Building Geometry: Energy Use Effect (Energy Engineering)


Energy service companies (ESCOs) use the energy use index (EUI) as a tool to evaluate a building’s potential for reduction in energy use. Select Energy Services, Inc. (SESI) has found that consideration of building geometry is useful in evaluating a building’s potential for energy use reduction. Building load and energy-use simulations using Trace® and PowerDOE®, respectively, were conducted to gain insight into how building geometry impacts heating, ventilation, and air-conditioning (HVAC) sizing and energy use. The ratio of gross wall area to gross floor area, Awan/Afloor, has been found to be a useful factor to consider when making EUI comparisons. Simulations suggest that buildings with higher Awan/Afloor ratios require higher central plant capacities and use more energy per unit area to satisfy the heating and cooling loads. Taking a building’s geometry (Awan/Afloor) into account while estimating savings potential may produce more accurate results.


Select Energy Services, Inc. (SESI) has conducted a multitude of building evaluations in the course of its performance contracting and design work. Select Energy Services, Inc. has many energy engineers with real-world heating, ventilation, and air-conditioning (HVAC) design experience, which often provides insight into peculiarities. One such peculiarity is “Why do two buildings of the same usage and square footage exhibit energy use indexes (EUIs) significantly different from one another?” In an attempt to answer this question, SESI conducted a series of simulations which focused on building geometry and its contribution to heating and cooling loads and annual energy use.

The tools used in this analysis are Trace and PowerDOE®. Trace® is a software package published by C.D.S. Software that is used to determine equipment loads. PowerDOE is published by the Electric Power Research Institute, Inc. as a “front-end” for the U.S. Department of Energy’s DOE-2 building energy simulator. PowerDOE® is used to simulate annual building energy use. Both software packages allow easy and economical means to evaluate a building’s HVAC capacity requirements and resulting energy use.


Even before setting foot on site, an energy service company (ESCO) can get a preliminary estimate of the potential for energy cost reduction. This can be done by analyzing the fuel and electric rates, looking for credits or rate restructuring, and evaluating EUIs. Energy use index is defined as the ratio of total annual energy used, in kBtus, divided by the square footage of the building.


The EUI is used as a barometer for estimating the potential for energy savings. However, it must be applied with discretion or an ESCO could pass on a great opportunity or overestimate the potential for energy cost savings.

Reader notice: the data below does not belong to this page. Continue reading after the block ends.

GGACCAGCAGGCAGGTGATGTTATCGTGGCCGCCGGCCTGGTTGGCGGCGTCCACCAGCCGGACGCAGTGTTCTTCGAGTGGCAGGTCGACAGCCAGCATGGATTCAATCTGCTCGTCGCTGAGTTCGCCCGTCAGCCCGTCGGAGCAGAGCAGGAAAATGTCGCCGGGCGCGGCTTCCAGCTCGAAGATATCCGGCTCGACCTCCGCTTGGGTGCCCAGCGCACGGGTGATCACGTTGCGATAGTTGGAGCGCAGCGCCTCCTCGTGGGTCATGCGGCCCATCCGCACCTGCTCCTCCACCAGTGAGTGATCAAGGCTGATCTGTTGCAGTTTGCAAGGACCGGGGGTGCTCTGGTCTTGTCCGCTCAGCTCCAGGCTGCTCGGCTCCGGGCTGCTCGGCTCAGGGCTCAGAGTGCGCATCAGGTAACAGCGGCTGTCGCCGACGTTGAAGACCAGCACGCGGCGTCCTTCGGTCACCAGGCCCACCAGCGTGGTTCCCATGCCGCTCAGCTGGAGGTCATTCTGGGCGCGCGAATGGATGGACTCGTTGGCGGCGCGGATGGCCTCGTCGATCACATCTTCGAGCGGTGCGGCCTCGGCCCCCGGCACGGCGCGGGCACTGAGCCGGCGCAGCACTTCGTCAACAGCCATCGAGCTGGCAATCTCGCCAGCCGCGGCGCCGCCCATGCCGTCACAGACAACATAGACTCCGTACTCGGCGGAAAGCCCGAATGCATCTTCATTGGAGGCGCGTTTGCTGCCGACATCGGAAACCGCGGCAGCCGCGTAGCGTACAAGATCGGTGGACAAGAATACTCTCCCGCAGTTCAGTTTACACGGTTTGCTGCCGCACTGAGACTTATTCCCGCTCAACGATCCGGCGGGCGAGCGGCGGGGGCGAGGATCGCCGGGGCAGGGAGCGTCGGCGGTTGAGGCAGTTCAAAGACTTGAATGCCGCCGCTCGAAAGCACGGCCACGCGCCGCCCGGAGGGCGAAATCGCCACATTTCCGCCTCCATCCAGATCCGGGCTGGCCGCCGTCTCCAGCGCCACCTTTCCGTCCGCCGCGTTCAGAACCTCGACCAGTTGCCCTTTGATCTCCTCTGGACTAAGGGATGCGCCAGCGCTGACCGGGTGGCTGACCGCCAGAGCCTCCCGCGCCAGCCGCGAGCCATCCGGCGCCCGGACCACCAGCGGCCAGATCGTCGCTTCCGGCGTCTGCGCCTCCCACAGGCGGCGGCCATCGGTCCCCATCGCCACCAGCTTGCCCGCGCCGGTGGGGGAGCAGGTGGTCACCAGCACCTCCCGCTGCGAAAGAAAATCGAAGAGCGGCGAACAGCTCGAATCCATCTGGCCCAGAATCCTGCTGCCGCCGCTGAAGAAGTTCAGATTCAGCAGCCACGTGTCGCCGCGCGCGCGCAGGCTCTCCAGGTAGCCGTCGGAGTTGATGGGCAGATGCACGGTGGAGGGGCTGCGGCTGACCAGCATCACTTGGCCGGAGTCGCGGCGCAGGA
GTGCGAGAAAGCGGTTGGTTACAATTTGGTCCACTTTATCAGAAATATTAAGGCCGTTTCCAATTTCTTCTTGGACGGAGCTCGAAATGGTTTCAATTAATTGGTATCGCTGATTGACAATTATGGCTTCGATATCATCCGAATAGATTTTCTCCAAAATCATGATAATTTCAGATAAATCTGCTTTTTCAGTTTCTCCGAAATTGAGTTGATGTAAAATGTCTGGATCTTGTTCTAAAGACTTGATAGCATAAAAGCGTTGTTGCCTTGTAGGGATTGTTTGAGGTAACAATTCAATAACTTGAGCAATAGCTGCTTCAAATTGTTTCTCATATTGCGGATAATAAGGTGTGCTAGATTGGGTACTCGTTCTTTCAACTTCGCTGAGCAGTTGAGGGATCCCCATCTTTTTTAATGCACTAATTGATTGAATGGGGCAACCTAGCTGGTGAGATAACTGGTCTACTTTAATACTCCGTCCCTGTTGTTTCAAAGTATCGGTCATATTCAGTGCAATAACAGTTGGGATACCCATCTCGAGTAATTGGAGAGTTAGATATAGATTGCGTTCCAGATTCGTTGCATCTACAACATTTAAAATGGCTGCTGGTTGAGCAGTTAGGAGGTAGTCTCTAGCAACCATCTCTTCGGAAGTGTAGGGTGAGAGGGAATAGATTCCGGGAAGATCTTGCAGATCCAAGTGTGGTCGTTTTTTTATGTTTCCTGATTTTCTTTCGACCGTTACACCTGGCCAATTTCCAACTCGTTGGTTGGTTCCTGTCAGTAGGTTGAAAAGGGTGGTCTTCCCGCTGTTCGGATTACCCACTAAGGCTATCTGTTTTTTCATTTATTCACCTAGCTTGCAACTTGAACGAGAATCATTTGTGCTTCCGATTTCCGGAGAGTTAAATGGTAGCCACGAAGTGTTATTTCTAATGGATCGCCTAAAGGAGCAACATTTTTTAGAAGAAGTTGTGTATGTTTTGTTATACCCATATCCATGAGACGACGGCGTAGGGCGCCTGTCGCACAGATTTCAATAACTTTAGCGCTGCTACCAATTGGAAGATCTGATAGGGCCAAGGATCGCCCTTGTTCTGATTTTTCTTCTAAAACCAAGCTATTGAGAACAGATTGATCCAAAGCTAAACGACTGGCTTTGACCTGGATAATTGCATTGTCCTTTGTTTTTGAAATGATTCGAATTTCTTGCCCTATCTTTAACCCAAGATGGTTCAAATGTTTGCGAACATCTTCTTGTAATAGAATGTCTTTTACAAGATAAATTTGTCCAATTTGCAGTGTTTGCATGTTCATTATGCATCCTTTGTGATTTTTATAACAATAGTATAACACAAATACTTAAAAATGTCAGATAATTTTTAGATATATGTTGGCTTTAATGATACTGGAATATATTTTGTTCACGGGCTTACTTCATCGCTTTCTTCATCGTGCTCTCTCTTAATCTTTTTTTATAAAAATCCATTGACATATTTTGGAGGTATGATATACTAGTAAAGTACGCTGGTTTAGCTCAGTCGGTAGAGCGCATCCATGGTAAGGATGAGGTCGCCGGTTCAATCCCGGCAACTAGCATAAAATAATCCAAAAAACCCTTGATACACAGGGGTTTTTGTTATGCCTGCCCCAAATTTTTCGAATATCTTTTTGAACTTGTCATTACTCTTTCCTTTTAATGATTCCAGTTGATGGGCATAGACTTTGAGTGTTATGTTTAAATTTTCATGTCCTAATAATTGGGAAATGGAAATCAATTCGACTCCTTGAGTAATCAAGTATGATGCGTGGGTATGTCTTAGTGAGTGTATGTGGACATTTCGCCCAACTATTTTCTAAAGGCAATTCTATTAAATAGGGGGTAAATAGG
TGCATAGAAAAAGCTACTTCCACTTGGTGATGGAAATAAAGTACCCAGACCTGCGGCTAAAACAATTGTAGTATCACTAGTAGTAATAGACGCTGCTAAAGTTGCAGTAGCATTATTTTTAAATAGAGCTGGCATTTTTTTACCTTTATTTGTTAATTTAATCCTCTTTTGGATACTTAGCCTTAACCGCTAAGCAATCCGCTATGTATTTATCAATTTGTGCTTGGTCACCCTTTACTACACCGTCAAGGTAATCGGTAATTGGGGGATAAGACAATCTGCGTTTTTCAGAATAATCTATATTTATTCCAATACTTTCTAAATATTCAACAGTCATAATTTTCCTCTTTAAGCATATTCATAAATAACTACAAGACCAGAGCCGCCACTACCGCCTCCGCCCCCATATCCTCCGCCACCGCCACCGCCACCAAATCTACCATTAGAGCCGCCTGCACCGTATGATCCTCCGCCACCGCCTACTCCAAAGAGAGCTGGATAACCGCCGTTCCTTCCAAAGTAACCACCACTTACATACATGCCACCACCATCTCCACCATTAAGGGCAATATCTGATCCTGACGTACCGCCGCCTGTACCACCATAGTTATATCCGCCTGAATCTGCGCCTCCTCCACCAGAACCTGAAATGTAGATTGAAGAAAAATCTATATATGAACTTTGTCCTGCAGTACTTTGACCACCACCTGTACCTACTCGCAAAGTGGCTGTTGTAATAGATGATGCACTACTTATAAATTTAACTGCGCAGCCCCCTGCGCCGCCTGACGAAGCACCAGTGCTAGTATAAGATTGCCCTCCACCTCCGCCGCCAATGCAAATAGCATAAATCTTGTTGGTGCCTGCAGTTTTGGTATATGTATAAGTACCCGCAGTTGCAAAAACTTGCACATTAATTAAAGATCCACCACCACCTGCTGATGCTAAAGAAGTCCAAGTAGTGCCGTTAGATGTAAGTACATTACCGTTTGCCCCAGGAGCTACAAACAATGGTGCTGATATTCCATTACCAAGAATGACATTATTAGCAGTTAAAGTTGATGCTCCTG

How the Energy Use Index is Used

Once utility billing data, equipment data, and building square footage have been provided, an EUI evaluation can be conducted. The calculated EUI of the building is compared to an “ideal” EUI. The difference between the building EUI and the ideal EUI is the potential for energy savings (see Fig. 1). However, it is often cost prohibitive to attain the entire EUI differential, so ESCOs often prescribe a maximum, economically attainable, EUI improvement. Fifty percent is often used, but this depends on many factors.

From the above methodology, it is easy to see how comparing EUIs, based solely on square footage, can sometimes result in an inaccurate evaluation of the energy savings potential.

Energy use comparison.

Fig. 1 Energy use comparison.


Building geometry is an important factor to consider from a design standpoint. It influences heat loss, heat gains, infiltration, and solar gains which influence the heating and cooling load. Typically, the more wall (including windows) area available, the higher the heating and cooling loads. The first 10-15 ft from the exterior wall is considered the perimeter zone. The perimeter zone heating/cooling load is constantly changing because it is under the influence of the weather via the building envelope (walls, windows, and roof) as well as internal loads (occupants, lights, equipment, etc.). Inside this area is the interior zone, which experiences much less heating/ cooling load variation (only internal loads). Therefore, if evaluating two buildings of equal floor area, use, occupancy, etc. the building with the larger interior zone will typically require less heating and cooling capacity and use less energy annually.